|On Wednesday, September 15, 2022, Dr. John W. Boyd, Jr, Founder and President of the National Black Farmers Association (NBFA), met with Democratic Senate Majority Leader Chuck Schumer. During this meeting, they discussed an all inclusive presidential farm moratorium and expediting the debt relief and financial assistance in the Inflation Reduction Act (IRA) signed into law by President Biden on August 16, 2022.|
During this meeting, Boyd discussed the lack of clarity in IRA Sections 22006 and 22007 and shared his concerns with Senator Schumer on USDA’s distribution of the newly created Discrimination Fund. Senator Schumer assured Boyd that he will work with Senators Booker and Warnock to get answers and relief to distressed farmers expeditiously while seeking a remedy to the farm foreclosure moratorium to include not only direct borrowers at USDA but also private lenders with FSA-guaranteed loans and other agricultural loans. John Boyd and the NBFA will meet with Schumer and others within the coming weeks to ensure farmers’ rights are protected. “We cannot afford to lose another Black farmer to farm foreclosure while USDA drags its feet,” Boyd concluded.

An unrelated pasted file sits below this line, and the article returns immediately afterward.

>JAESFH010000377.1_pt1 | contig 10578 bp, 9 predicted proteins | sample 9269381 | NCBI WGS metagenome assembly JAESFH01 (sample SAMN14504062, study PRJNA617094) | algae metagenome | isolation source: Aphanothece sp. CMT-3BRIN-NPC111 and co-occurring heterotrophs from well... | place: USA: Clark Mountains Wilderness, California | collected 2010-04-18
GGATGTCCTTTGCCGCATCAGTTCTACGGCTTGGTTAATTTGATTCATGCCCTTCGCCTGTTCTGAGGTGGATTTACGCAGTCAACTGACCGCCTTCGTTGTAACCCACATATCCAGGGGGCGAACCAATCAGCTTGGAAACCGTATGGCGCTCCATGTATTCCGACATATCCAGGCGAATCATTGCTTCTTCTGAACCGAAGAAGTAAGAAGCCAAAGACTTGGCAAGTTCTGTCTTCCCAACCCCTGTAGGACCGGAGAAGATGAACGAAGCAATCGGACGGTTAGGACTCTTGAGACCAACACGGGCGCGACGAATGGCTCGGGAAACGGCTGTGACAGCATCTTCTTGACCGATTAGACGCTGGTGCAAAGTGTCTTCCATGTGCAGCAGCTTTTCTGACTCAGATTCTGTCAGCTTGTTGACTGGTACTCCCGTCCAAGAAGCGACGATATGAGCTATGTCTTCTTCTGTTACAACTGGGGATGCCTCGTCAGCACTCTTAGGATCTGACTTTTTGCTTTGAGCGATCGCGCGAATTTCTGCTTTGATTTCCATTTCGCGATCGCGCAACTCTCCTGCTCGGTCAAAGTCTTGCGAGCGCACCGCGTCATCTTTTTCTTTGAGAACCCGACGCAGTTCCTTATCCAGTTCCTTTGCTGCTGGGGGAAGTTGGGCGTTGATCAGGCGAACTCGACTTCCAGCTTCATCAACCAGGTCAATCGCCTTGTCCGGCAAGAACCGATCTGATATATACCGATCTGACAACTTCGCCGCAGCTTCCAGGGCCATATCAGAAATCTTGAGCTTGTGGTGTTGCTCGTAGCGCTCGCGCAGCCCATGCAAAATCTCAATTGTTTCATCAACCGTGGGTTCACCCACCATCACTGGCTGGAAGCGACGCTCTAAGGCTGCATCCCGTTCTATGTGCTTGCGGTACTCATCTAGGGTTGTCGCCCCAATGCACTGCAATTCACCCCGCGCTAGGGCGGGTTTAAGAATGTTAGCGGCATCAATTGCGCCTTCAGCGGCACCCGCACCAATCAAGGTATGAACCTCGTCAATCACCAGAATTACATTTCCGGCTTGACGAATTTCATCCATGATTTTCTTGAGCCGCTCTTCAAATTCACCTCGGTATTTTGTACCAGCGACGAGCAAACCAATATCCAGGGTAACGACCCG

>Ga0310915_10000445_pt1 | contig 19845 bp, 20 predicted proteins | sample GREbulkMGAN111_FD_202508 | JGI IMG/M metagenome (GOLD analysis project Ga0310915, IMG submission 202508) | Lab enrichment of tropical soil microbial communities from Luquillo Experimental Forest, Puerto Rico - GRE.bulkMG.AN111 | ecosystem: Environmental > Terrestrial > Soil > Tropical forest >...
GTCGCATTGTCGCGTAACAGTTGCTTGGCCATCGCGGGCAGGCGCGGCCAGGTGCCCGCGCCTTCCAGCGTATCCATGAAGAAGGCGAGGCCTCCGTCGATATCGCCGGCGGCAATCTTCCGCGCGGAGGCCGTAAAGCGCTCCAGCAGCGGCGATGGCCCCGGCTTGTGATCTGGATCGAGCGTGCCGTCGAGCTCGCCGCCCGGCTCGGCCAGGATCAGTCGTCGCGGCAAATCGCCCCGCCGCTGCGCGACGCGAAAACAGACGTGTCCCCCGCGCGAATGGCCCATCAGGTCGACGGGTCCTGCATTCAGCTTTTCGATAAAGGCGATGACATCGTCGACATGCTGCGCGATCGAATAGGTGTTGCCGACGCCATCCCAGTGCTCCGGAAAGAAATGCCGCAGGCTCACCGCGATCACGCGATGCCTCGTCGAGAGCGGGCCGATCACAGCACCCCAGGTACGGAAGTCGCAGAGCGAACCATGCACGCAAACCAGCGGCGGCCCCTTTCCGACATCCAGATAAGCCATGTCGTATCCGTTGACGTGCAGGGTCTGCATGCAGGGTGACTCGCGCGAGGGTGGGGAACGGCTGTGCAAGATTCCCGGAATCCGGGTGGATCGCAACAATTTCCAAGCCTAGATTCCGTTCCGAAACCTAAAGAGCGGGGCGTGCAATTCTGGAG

Just last year, Biden signed into law the American Rescue Plan Act (ARPA), Section 1005 providing 120% debt relief for Farmers of Color. White farmers quickly sued in 12 different federal courts claiming “reverse discrimination” and blocked the payments. To address the court delays, the Biden Administration in the IRA implemented Section 22006 to provide relief for economically distressed borrowers, Section 22007 to create a $2.2B Discrimination Fund, and Section 22008 to repeal ARPA Section 1005. IRA Section 22006 provides $3.1 billion for economically distressed farmers with direct and guaranteed loans at USDA Farm Service Agency (FSA). IRA Section 22007 provides $2.2B for financial assistance to farmers, ranchers, and forest landowners that experienced discrimination prior to January 1, 2021. Since the bill’s passage, hundreds of farmers have reached out to the NBFA looking for answers, advice, and applications. “The only response the NBFA can give these farmers is that the process is not clear. We have more questions than answers,” Boyd said.
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